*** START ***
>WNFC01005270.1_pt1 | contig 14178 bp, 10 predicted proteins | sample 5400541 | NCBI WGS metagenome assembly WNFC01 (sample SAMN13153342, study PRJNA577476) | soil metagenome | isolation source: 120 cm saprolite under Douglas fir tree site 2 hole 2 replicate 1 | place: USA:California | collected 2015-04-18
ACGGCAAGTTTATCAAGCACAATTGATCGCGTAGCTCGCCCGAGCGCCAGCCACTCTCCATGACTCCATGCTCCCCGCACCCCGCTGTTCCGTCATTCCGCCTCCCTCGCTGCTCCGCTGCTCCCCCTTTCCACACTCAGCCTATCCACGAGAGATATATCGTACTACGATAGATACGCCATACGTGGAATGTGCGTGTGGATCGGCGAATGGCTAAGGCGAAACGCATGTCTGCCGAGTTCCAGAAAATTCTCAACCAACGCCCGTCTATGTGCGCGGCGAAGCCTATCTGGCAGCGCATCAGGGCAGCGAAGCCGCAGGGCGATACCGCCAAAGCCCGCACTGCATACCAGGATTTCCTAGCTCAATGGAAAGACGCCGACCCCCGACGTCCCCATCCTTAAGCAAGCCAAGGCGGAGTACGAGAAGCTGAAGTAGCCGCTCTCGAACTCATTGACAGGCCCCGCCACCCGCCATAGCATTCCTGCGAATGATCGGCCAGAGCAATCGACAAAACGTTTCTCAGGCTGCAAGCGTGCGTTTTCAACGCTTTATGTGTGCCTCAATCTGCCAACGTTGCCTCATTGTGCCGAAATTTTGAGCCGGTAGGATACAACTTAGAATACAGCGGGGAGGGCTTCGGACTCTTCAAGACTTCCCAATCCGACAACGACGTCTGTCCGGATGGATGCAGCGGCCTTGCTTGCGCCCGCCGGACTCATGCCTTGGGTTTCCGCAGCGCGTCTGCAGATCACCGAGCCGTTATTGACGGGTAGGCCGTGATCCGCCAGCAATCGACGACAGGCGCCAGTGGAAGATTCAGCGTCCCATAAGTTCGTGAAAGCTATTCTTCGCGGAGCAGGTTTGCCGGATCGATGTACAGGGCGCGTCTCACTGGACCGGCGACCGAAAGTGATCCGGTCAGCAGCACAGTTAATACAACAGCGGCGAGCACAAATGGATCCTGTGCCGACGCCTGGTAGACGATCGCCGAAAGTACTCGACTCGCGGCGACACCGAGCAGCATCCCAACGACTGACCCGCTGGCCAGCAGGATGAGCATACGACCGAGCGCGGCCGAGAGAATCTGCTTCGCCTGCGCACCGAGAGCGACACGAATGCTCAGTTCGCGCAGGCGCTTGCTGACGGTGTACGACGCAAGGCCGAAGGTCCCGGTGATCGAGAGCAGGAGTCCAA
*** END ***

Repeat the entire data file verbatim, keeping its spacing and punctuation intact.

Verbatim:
>WNFC01005270.1_pt1 | contig 14178 bp, 10 predicted proteins | sample 5400541 | NCBI WGS metagenome assembly WNFC01 (sample SAMN13153342, study PRJNA577476) | soil metagenome | isolation source: 120 cm saprolite under Douglas fir tree site 2 hole 2 replicate 1 | place: USA:California | collected 2015-04-18
ACGGCAAGTTTATCAAGCACAATTGATCGCGTAGCTCGCCCGAGCGCCAGCCACTCTCCATGACTCCATGCTCCCCGCACCCCGCTGTTCCGTCATTCCGCCTCCCTCGCTGCTCCGCTGCTCCCCCTTTCCACACTCAGCCTATCCACGAGAGATATATCGTACTACGATAGATACGCCATACGTGGAATGTGCGTGTGGATCGGCGAATGGCTAAGGCGAAACGCATGTCTGCCGAGTTCCAGAAAATTCTCAACCAACGCCCGTCTATGTGCGCGGCGAAGCCTATCTGGCAGCGCATCAGGGCAGCGAAGCCGCAGGGCGATACCGCCAAAGCCCGCACTGCATACCAGGATTTCCTAGCTCAATGGAAAGACGCCGACCCCCGACGTCCCCATCCTTAAGCAAGCCAAGGCGGAGTACGAGAAGCTGAAGTAGCCGCTCTCGAACTCATTGACAGGCCCCGCCACCCGCCATAGCATTCCTGCGAATGATCGGCCAGAGCAATCGACAAAACGTTTCTCAGGCTGCAAGCGTGCGTTTTCAACGCTTTATGTGTGCCTCAATCTGCCAACGTTGCCTCATTGTGCCGAAATTTTGAGCCGGTAGGATACAACTTAGAATACAGCGGGGAGGGCTTCGGACTCTTCAAGACTTCCCAATCCGACAACGACGTCTGTCCGGATGGATGCAGCGGCCTTGCTTGCGCCCGCCGGACTCATGCCTTGGGTTTCCGCAGCGCGTCTGCAGATCACCGAGCCGTTATTGACGGGTAGGCCGTGATCCGCCAGCAATCGACGACAGGCGCCAGTGGAAGATTCAGCGTCCCATAAGTTCGTGAAAGCTATTCTTCGCGGAGCAGGTTTGCCGGATCGATGTACAGGGCGCGTCTCACTGGACCGGCGACCGAAAGTGATCCGGTCAGCAGCACAGTTAATACAACAGCGGCGAGCACAAATGGATCCTGTGCCGACGCCTGGTAGACGATCGCCGAAAGTACTCGACTCGCGGCGACACCGAGCAGCATCCCAACGACTGACCCGCTGGCCAGCAGGATGAGCATACGACCGAGCGCGGCCGAGAGAATCTGCTTCGCCTGCGCACCGAGAGCGACACGAATGCTCAGTTCGCGCAGGCGCTTGCTGACGGTGTACGACGCAAGGCCGAAGGTCCCGGTGATCGAGAGCAGGAGTCCAA